Martin Luther King is a great model for anyone who wants to change careers. King was a minister and could have stayed in his church. He would have done good work and helped many people. However, he had a higher calling. The minister became a champion for civil rights, and he changed history.
King's own words are invaluable for anyone looking to change careers or make any major change in life: "Faith is taking the first step even when you don't see the whole staircase."
I changed careers when I turned 40. That was 14 years ago. There were plenty of starts and stops, interviews that felt like a waste of time. Finally I found a place to start my new career. Several of my clients have had similar experiences. As Dr. King said, "faith" is the key. If we believe in ourselves, we'll see the "whole staircase" and find our new path.
I was called recently by a client I’ll call Mary. Mary first worked with me over ten years ago when she first graduated from college with a degree in Marketing. Her first jobs focused on creative functions. Mary was talented and quickly became a manager. However, she also learned the ins and outs of how companies sell online. Two years ago Mary was promoted to Director of E commerce for a company that sells exclusively over the internet. Almost without knowing it, Mary changed careers.
Last week I talked with Mary about updating her resume. She knows her industry very well and decided to have three different version of the resume. In one, she will make a lateral move and pursue a position as Director of E commerce. To give herself more opportunities, Mary will also pursue positions as a Website Director, a position which would give her full responsibility for the website, not just E commerce. Finally, Mary also could use her technical skills as Director of Optimization, a position that focus on improving how customers move on a website, especially in getting them to purchase products instead of leaving them in the digital shopping cart.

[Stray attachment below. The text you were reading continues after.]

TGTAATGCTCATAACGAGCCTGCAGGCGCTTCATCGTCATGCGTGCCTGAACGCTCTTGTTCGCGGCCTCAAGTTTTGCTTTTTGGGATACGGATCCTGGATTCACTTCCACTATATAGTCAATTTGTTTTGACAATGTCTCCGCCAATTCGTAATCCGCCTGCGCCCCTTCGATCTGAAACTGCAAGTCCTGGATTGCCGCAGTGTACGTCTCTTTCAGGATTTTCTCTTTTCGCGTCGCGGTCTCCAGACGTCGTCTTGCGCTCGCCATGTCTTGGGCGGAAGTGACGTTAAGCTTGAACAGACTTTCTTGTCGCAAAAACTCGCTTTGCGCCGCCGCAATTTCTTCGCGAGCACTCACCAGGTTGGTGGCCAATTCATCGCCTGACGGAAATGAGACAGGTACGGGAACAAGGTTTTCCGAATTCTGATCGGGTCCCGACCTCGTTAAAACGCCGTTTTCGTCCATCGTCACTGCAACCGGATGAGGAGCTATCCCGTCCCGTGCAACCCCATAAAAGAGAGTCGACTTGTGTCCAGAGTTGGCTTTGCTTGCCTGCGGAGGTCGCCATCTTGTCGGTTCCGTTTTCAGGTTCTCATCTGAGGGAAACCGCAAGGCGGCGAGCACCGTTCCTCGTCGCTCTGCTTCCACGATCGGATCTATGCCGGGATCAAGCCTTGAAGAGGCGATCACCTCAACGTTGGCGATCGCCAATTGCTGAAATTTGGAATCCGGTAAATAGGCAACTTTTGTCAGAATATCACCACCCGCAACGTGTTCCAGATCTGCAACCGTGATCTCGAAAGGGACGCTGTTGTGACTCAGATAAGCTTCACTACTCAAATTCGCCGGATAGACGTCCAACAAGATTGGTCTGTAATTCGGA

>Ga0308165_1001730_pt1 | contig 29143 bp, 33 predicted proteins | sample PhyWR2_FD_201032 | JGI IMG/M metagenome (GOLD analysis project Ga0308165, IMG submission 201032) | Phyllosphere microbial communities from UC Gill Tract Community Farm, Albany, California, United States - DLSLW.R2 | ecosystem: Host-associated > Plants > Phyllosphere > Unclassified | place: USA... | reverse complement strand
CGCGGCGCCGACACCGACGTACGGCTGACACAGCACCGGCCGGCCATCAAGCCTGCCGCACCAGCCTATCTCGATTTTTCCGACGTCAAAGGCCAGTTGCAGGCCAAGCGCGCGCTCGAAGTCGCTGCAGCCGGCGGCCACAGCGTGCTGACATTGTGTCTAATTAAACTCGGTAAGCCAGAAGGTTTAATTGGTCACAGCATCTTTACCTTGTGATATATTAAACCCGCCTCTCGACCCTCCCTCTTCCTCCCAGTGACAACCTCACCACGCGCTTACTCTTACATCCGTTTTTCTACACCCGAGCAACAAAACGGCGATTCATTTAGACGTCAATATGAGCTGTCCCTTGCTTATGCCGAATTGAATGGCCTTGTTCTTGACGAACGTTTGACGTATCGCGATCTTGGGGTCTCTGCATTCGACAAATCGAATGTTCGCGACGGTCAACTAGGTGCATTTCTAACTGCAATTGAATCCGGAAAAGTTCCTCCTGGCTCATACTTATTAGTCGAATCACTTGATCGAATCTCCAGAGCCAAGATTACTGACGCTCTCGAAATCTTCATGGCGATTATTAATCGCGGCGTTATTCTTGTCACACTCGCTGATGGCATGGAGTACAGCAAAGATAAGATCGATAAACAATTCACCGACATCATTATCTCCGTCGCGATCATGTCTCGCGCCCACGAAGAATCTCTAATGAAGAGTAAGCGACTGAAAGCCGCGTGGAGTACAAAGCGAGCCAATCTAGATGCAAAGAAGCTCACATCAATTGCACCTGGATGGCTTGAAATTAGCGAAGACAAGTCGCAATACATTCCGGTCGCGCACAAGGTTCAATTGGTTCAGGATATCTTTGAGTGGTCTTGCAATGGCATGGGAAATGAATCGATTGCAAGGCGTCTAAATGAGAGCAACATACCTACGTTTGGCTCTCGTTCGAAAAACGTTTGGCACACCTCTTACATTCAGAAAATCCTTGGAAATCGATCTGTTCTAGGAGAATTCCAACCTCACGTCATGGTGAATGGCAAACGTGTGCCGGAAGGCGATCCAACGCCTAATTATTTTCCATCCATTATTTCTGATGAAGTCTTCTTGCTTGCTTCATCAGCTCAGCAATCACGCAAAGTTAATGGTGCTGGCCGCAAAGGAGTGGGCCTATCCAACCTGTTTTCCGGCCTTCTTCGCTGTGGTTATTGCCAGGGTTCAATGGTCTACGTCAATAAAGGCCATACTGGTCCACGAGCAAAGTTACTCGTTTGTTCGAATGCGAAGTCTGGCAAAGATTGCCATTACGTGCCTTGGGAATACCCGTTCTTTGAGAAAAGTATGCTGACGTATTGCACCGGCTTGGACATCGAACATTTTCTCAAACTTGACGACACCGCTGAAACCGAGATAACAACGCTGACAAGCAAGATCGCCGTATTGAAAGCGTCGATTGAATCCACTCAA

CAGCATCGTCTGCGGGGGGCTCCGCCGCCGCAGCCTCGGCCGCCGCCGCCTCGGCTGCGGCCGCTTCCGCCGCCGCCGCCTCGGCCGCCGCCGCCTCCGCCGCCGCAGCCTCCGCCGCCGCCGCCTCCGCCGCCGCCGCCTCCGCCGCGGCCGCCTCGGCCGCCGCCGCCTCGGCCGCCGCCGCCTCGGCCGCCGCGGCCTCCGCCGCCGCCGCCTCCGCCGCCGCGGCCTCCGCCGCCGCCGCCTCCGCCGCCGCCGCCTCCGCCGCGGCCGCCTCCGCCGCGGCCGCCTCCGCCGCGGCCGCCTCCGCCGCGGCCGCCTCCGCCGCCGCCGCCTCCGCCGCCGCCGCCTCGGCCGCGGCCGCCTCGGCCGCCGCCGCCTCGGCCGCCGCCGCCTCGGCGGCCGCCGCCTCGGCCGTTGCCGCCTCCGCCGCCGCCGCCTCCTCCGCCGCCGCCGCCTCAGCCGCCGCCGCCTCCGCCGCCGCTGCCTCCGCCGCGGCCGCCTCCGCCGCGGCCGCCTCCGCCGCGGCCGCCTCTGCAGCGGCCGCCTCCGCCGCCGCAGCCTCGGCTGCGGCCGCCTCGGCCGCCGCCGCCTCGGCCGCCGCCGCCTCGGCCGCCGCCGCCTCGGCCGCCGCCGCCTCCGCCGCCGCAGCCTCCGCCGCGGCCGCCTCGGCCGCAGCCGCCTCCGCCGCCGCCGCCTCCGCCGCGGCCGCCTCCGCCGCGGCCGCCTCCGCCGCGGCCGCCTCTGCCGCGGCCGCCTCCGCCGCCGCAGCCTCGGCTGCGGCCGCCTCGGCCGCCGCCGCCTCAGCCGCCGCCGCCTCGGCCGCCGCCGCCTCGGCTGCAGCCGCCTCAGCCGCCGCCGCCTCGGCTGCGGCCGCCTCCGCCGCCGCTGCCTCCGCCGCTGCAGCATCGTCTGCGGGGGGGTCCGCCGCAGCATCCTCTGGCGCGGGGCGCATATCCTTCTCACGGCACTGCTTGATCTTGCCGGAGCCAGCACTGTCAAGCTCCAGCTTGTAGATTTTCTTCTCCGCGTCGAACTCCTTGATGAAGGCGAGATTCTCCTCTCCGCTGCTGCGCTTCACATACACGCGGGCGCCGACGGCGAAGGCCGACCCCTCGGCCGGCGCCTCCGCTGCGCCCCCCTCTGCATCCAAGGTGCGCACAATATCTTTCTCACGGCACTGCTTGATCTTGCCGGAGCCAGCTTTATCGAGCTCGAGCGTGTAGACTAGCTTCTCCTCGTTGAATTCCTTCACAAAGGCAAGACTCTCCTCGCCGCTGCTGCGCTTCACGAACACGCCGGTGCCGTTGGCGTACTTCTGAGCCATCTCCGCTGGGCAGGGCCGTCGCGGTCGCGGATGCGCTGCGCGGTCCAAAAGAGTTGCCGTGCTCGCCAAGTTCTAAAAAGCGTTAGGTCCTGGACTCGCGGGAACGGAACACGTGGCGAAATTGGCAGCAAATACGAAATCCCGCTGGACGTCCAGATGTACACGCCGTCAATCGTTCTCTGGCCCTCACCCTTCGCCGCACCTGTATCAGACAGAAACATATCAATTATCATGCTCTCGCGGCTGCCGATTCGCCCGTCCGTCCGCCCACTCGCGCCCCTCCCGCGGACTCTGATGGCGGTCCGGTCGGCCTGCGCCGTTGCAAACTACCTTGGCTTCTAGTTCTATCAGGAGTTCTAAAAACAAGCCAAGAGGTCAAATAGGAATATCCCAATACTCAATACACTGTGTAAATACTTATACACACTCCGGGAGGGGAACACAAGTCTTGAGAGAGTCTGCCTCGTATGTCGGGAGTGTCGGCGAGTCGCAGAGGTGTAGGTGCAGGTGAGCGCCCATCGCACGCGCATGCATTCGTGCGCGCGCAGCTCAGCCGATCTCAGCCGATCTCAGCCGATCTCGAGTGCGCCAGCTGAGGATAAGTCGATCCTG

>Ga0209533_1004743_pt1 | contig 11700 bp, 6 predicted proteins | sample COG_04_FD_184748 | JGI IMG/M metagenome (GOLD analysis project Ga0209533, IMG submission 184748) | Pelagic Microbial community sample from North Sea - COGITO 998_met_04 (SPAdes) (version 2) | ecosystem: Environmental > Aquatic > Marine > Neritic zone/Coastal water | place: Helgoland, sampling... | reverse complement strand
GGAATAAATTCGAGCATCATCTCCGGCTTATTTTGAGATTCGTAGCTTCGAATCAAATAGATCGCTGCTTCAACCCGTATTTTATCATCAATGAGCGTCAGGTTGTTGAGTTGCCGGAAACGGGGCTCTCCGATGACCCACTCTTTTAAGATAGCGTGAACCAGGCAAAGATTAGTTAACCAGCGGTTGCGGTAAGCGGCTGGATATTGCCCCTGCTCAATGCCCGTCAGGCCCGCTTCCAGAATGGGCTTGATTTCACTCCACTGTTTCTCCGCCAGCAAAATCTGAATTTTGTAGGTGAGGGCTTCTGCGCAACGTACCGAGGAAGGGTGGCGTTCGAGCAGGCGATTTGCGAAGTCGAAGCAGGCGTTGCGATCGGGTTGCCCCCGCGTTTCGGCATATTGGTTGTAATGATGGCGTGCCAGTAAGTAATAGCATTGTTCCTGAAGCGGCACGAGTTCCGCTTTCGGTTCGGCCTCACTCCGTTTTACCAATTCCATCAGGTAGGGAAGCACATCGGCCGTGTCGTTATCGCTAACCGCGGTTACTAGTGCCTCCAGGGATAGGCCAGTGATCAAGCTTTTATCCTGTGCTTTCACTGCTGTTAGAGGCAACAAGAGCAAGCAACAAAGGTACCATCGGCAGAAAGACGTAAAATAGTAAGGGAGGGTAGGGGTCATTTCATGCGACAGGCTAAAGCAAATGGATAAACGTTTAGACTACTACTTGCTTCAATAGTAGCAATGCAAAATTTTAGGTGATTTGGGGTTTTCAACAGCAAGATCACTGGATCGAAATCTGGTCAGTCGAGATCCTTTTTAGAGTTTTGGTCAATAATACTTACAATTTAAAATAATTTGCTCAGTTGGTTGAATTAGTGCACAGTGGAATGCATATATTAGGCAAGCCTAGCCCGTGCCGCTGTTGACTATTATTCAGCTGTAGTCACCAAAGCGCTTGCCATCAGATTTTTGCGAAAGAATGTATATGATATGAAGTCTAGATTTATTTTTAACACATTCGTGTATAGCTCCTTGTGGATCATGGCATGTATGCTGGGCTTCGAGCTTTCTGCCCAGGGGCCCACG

Mary’s story is a good example of someone who is managing her career, not just looking for a job. She understands how technology has changed. By learning how the technology works, she has given herself more opportunities. Is there a similar opportunity in your industry? Have you learned new skills or mastered a new technology that opens new career paths?
I’m currently working with a client who began his career as a Chef. Frank (not his real name) loved working in the kitchen and making his guests happy. About five years ago, he stretched his skill set by becoming an Executive Chef. Rather than running the kitchen, he took on the role of managing business operations. In this role, Frank’s first concerns were budgets and profitability. Rather than cooking, he now coaches chefs and unit managers to make them more conscious of business goals. Frank now makes more money and feels more challenged by his work. He remains dedicated to providing his guests with the best quality of food, but now he does so as an operations leader, not the person behind the stove.